Our mission today? To take 21 kids shopping in downtown Cuzco for warm jackets, sweaters, underwear, socks, pants, and shoes. Divide and Conquer was the only viable plan. We took off in groups of five women and five or six kids with one Spanish speaker (that would be me, which doesn’t say much) leading each pack. The girls paired with me were fourteen-year old Mariaflore and twelve-year-old Ada and we took off in our pack of seven to do damage to the Cuzco market.


Shopping with teens and pre-teens at home often involves them starting off with a very clear idea of what they want and going from store to store to find it. But the experience with these girls was anything but. They would choose the store to walk into themselves, and once inside they would find something they liked. If their first choice didn’t exist in their size, they would adjust in real time and choose something else. We breezed through the outdoor stalls and an indoor market in about two and a half hours to get everything they needed, a trip made possible by all the friends and families who donated to our fundraising efforts. As Angela said afterward at lunch, you don’t need to know any language to know how to shop, but nonetheless I spoke almost entirely in Spanish all morning and more and more comes back to me each day. The only glitch came when two of the girls wanted busos, and we didn’t know what those were. Finally we figured out, with the help off Mariaflore, that they were “pantalones para correr” — running pants — and we were miraculously able to find them, a true needle in a haystack of a task. It’s unbelievable how crowded this part of Cuzco is in the middle of the day. Cars may or may not slow down for pedestrians, and pedestrians may or may not pay attention to the cars. It’s a barely manageable chaos. I love it.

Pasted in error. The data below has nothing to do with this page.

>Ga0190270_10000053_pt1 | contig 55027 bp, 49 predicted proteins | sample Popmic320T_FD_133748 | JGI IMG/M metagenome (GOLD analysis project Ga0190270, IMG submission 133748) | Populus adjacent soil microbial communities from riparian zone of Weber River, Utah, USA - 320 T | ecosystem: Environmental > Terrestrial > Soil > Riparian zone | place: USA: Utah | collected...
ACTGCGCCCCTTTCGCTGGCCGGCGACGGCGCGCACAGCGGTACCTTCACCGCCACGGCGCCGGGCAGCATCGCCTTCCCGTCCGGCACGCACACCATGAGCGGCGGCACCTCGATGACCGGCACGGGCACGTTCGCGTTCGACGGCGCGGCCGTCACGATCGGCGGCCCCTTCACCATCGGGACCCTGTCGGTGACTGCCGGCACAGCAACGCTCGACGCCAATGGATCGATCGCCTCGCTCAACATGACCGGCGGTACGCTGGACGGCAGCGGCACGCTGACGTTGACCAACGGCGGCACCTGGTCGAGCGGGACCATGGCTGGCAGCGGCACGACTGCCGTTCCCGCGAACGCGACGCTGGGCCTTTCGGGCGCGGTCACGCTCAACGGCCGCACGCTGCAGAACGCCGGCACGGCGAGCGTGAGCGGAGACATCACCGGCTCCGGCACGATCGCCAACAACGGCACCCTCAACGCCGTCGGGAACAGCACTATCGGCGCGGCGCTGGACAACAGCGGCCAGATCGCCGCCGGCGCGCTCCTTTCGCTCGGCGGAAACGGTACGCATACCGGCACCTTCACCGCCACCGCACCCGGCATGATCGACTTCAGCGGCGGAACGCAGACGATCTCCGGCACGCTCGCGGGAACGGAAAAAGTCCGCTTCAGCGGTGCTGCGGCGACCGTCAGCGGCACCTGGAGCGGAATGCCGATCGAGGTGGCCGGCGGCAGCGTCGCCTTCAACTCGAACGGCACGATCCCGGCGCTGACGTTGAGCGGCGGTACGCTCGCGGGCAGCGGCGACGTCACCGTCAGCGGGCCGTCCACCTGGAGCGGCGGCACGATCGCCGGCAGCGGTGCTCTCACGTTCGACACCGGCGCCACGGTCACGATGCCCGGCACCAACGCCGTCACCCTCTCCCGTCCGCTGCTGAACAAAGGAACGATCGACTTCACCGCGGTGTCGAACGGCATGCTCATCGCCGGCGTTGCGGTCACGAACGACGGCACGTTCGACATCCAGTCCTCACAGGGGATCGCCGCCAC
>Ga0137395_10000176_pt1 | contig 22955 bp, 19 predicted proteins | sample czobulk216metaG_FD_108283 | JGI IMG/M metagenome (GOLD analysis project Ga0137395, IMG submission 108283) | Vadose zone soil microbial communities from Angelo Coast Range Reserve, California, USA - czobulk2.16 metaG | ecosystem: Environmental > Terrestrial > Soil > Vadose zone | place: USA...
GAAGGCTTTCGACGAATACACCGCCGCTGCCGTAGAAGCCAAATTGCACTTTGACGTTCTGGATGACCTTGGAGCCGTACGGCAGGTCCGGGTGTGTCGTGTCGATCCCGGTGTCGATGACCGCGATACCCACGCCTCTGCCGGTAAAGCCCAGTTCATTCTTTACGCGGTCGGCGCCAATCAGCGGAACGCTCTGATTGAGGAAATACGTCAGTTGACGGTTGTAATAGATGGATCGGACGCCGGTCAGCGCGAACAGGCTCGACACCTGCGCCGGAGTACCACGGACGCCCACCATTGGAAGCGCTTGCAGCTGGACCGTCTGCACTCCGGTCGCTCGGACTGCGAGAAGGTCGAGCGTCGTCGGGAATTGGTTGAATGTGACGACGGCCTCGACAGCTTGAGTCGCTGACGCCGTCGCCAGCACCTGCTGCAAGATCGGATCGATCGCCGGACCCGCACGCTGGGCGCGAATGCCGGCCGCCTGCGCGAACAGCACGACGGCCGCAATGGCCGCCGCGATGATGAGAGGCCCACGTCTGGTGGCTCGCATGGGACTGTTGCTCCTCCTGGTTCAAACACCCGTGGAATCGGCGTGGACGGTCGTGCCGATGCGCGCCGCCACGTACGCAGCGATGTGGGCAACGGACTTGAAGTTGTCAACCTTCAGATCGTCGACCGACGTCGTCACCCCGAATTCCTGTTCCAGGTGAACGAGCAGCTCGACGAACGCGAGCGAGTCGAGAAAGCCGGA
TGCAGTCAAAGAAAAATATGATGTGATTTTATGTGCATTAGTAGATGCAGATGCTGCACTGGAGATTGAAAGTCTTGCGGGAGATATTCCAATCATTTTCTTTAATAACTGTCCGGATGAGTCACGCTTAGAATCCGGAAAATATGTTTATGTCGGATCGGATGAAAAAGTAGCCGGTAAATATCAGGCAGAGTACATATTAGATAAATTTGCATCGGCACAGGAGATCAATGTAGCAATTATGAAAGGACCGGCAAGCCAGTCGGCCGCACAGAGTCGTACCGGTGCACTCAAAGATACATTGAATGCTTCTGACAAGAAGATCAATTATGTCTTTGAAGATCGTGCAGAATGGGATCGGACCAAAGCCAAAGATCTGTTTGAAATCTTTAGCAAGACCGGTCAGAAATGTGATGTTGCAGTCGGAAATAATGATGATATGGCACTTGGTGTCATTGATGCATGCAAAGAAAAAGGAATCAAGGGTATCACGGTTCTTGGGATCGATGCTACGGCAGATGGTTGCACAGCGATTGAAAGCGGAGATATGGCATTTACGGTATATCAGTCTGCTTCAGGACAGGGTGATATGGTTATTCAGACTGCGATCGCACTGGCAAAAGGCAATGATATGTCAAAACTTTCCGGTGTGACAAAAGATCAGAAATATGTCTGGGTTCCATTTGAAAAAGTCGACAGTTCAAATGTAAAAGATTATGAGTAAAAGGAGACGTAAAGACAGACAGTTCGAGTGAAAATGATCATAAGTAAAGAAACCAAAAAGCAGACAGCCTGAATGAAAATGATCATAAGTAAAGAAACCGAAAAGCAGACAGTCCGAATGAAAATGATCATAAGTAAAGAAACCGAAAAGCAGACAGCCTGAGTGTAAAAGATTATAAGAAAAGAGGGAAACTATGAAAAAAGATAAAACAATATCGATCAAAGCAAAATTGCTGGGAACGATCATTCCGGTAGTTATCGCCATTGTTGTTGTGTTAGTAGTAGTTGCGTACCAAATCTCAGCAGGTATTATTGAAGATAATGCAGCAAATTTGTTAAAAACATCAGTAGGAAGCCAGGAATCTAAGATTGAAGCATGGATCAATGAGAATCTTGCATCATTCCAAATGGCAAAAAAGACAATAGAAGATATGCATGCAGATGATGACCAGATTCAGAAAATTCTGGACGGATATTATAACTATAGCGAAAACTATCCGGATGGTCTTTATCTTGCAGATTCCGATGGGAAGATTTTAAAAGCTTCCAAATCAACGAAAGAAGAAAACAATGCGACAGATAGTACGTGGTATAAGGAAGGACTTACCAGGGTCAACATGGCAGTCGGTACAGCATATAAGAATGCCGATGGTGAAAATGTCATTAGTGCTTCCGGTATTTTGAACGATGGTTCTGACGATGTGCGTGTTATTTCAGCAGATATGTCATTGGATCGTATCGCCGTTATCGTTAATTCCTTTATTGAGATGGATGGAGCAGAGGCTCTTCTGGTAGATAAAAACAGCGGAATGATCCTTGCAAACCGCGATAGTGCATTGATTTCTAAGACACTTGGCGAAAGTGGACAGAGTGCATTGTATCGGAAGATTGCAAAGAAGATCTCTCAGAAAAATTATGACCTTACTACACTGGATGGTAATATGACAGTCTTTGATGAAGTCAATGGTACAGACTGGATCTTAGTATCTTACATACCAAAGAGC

Before dinner but back at the hotel one of our tour guides for the trek, which starts tomorrow at with a bus out of Cuzco at 6:30 a.m., came to review the itinerary with us and advise us about packing. We’ll trek for four days, camping out for three nights, before taking a train to Aguas Calientes for a night and then on to Machu Picchu. We only get to take 12 pounds of gear, excluding our sleeping bags and whatever we carry in our day packs. Here’s what my bed looked like as i tried to figure out what to put where.

Unfortunately, I bought the world’s smallest day pack, a lime green Osprey with a Camelback water pouch built in. My thinking at the time was that I don’t have the strongest back, so maybe I shouldn’t carry much by day, just what I absolutely need. But it turns out that 12 pounds is not very much at all, and to fit everything  I need I’ve had to fill up my day pack so that it’s like hauling a small child between my shoulders. I did not think that one through very well — so we’ll see how that goes.

On the way back from dinner with Allison I confessed that I didn’t feel entirely ready for the rigor of the next four days, but that since this whole thing was our idea I kind of have to show up. Some of you know my motto that life is all about showing up with a good attitude, so starting at 6:30 tomorrow I’ll get to put that into practice. I’ll be off the grid till Friday because my iPad makes both my duffle bag too heavy for the trekking company and my day pack too heavy for me. So I’ll post next then.

Till Friday,